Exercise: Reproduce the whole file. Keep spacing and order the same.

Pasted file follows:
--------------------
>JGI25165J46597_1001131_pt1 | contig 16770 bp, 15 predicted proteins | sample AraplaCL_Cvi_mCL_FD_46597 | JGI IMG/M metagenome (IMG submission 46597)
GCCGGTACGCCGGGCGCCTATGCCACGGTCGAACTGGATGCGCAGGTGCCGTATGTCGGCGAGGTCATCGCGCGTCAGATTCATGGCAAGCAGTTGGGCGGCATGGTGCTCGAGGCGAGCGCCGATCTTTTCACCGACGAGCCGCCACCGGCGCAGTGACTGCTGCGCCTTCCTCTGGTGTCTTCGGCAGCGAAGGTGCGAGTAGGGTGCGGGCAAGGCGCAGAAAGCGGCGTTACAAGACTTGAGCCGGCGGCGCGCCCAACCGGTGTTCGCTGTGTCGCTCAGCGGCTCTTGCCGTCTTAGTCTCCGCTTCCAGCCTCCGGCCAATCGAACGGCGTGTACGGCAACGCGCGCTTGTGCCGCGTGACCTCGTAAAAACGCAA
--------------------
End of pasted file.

>JGI25165J46597_1001131_pt1 | contig 16770 bp, 15 predicted proteins | sample AraplaCL_Cvi_mCL_FD_46597 | JGI IMG/M metagenome (IMG submission 46597)
GCCGGTACGCCGGGCGCCTATGCCACGGTCGAACTGGATGCGCAGGTGCCGTATGTCGGCGAGGTCATCGCGCGTCAGATTCATGGCAAGCAGTTGGGCGGCATGGTGCTCGAGGCGAGCGCCGATCTTTTCACCGACGAGCCGCCACCGGCGCAGTGACTGCTGCGCCTTCCTCTGGTGTCTTCGGCAGCGAAGGTGCGAGTAGGGTGCGGGCAAGGCGCAGAAAGCGGCGTTACAAGACTTGAGCCGGCGGCGCGCCCAACCGGTGTTCGCTGTGTCGCTCAGCGGCTCTTGCCGTCTTAGTCTCCGCTTCCAGCCTCCGGCCAATCGAACGGCGTGTACGGCAACGCGCGCTTGTGCCGCGTGACCTCGTAAAAACGCAA